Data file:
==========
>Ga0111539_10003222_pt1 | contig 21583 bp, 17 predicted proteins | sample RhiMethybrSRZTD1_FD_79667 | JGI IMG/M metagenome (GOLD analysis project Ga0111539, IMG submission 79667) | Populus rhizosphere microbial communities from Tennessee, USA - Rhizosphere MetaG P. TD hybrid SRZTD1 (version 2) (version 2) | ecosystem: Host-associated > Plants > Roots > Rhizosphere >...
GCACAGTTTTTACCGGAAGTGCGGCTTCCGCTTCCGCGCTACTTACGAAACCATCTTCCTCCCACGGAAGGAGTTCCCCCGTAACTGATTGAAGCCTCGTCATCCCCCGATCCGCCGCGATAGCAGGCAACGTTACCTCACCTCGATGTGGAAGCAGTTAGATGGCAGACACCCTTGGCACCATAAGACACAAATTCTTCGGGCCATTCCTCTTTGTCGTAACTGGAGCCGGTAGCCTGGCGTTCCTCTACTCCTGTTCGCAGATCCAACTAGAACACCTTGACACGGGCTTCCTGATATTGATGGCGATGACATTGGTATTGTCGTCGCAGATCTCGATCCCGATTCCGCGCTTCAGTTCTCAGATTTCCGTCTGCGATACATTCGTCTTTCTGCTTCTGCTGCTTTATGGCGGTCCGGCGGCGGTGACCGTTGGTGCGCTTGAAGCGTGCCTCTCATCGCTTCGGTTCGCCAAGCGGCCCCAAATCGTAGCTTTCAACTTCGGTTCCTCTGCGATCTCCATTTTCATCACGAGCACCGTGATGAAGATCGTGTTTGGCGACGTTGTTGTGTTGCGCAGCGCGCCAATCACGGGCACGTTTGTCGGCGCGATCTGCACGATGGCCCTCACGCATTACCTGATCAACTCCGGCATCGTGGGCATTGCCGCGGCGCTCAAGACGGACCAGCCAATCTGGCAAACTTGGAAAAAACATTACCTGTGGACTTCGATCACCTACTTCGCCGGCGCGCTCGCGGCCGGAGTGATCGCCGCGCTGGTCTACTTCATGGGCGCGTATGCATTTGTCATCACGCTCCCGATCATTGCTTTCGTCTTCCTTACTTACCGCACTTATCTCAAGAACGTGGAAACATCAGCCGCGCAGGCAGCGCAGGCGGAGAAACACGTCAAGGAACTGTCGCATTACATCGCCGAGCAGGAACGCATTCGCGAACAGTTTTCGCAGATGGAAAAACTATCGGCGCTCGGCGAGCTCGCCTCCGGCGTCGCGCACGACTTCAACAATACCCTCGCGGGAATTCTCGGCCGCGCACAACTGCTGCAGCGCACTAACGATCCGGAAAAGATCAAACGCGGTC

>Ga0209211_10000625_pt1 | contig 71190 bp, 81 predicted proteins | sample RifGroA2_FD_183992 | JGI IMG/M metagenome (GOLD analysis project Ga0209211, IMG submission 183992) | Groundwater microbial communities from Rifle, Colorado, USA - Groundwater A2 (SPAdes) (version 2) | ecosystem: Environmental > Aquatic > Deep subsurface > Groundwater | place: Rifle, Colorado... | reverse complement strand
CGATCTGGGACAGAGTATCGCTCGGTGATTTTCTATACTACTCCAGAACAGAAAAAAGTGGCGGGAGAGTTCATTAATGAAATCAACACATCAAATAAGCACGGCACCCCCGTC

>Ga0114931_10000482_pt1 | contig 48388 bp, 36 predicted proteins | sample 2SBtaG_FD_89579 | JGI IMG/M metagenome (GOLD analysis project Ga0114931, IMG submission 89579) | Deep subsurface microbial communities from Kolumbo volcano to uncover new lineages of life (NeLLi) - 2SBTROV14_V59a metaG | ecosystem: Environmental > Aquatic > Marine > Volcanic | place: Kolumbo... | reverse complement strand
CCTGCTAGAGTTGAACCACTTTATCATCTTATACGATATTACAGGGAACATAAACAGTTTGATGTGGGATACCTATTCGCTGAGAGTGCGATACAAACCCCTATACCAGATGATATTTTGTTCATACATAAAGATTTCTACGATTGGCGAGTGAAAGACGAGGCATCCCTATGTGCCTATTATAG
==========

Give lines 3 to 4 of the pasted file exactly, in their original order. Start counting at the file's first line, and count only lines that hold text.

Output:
>Ga0209211_10000625_pt1 | contig 71190 bp, 81 predicted proteins | sample RifGroA2_FD_183992 | JGI IMG/M metagenome (GOLD analysis project Ga0209211, IMG submission 183992) | Groundwater microbial communities from Rifle, Colorado, USA - Groundwater A2 (SPAdes) (version 2) | ecosystem: Environmental > Aquatic > Deep subsurface > Groundwater | place: Rifle, Colorado... | reverse complement strand
CGATCTGGGACAGAGTATCGCTCGGTGATTTTCTATACTACTCCAGAACAGAAAAAAGTGGCGGGAGAGTTCATTAATGAAATCAACACATCAAATAAGCACGGCACCCCCGTC